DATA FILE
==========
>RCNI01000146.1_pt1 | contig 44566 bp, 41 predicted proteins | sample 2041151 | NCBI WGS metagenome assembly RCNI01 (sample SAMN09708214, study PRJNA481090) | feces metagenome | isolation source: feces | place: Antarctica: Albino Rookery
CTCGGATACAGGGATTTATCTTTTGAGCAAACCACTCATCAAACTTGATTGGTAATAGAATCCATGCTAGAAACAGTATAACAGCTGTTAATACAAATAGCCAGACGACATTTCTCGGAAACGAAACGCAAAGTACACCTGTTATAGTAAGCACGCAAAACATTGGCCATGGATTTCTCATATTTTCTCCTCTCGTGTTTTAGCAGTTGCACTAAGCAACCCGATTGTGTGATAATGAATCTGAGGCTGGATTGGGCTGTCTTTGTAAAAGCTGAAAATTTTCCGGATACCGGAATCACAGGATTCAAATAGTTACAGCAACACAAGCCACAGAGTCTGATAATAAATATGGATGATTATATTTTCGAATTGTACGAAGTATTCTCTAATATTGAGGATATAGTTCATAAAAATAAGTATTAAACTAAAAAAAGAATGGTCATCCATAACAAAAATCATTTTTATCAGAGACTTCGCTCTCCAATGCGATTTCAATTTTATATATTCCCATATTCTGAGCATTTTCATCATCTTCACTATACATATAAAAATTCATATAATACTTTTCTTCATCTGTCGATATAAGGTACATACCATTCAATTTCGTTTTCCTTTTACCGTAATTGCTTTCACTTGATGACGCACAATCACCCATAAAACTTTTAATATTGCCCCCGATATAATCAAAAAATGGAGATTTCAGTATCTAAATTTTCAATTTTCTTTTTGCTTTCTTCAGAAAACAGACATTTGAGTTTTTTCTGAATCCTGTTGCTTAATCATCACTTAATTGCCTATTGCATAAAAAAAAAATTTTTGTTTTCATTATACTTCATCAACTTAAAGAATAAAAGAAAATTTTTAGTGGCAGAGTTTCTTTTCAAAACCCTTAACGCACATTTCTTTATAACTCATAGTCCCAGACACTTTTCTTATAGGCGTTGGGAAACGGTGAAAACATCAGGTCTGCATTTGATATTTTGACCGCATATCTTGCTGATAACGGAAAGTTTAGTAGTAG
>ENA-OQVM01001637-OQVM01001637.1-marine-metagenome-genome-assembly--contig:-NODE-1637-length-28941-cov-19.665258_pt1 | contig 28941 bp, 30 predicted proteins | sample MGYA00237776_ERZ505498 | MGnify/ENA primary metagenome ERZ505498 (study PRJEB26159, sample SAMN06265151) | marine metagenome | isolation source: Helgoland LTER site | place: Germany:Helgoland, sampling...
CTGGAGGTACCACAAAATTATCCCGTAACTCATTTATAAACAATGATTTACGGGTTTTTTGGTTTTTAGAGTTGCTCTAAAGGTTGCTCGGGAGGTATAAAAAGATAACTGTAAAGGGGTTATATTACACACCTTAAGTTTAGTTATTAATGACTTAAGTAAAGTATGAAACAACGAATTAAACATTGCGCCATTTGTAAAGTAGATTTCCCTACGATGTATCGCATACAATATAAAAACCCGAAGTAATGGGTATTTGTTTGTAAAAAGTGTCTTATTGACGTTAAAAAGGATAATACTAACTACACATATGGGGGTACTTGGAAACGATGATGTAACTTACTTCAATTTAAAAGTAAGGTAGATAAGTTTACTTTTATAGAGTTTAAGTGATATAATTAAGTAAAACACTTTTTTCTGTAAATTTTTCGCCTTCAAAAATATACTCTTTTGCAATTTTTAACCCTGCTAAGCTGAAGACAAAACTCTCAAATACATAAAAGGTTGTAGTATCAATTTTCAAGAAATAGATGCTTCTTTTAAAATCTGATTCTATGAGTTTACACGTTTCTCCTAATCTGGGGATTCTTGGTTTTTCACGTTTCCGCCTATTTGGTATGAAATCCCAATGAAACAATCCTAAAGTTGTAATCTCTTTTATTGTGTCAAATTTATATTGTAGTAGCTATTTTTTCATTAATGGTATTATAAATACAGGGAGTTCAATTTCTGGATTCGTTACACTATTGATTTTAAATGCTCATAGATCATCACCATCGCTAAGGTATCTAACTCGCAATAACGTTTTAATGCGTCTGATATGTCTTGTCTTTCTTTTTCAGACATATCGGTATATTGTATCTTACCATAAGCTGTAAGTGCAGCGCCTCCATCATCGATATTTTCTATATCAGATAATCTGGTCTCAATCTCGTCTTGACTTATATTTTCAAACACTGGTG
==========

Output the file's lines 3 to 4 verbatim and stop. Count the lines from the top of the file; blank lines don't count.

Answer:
>ENA-OQVM01001637-OQVM01001637.1-marine-metagenome-genome-assembly--contig:-NODE-1637-length-28941-cov-19.665258_pt1 | contig 28941 bp, 30 predicted proteins | sample MGYA00237776_ERZ505498 | MGnify/ENA primary metagenome ERZ505498 (study PRJEB26159, sample SAMN06265151) | marine metagenome | isolation source: Helgoland LTER site | place: Germany:Helgoland, sampling...
CTGGAGGTACCACAAAATTATCCCGTAACTCATTTATAAACAATGATTTACGGGTTTTTTGGTTTTTAGAGTTGCTCTAAAGGTTGCTCGGGAGGTATAAAAAGATAACTGTAAAGGGGTTATATTACACACCTTAAGTTTAGTTATTAATGACTTAAGTAAAGTATGAAACAACGAATTAAACATTGCGCCATTTGTAAAGTAGATTTCCCTACGATGTATCGCATACAATATAAAAACCCGAAGTAATGGGTATTTGTTTGTAAAAAGTGTCTTATTGACGTTAAAAAGGATAATACTAACTACACATATGGGGGTACTTGGAAACGATGATGTAACTTACTTCAATTTAAAAGTAAGGTAGATAAGTTTACTTTTATAGAGTTTAAGTGATATAATTAAGTAAAACACTTTTTTCTGTAAATTTTTCGCCTTCAAAAATATACTCTTTTGCAATTTTTAACCCTGCTAAGCTGAAGACAAAACTCTCAAATACATAAAAGGTTGTAGTATCAATTTTCAAGAAATAGATGCTTCTTTTAAAATCTGATTCTATGAGTTTACACGTTTCTCCTAATCTGGGGATTCTTGGTTTTTCACGTTTCCGCCTATTTGGTATGAAATCCCAATGAAACAATCCTAAAGTTGTAATCTCTTTTATTGTGTCAAATTTATATTGTAGTAGCTATTTTTTCATTAATGGTATTATAAATACAGGGAGTTCAATTTCTGGATTCGTTACACTATTGATTTTAAATGCTCATAGATCATCACCATCGCTAAGGTATCTAACTCGCAATAACGTTTTAATGCGTCTGATATGTCTTGTCTTTCTTTTTCAGACATATCGGTATATTGTATCTTACCATAAGCTGTAAGTGCAGCGCCTCCATCATCGATATTTTCTATATCAGATAATCTGGTCTCAATCTCGTCTTGACTTATATTTTCAAACACTGGTG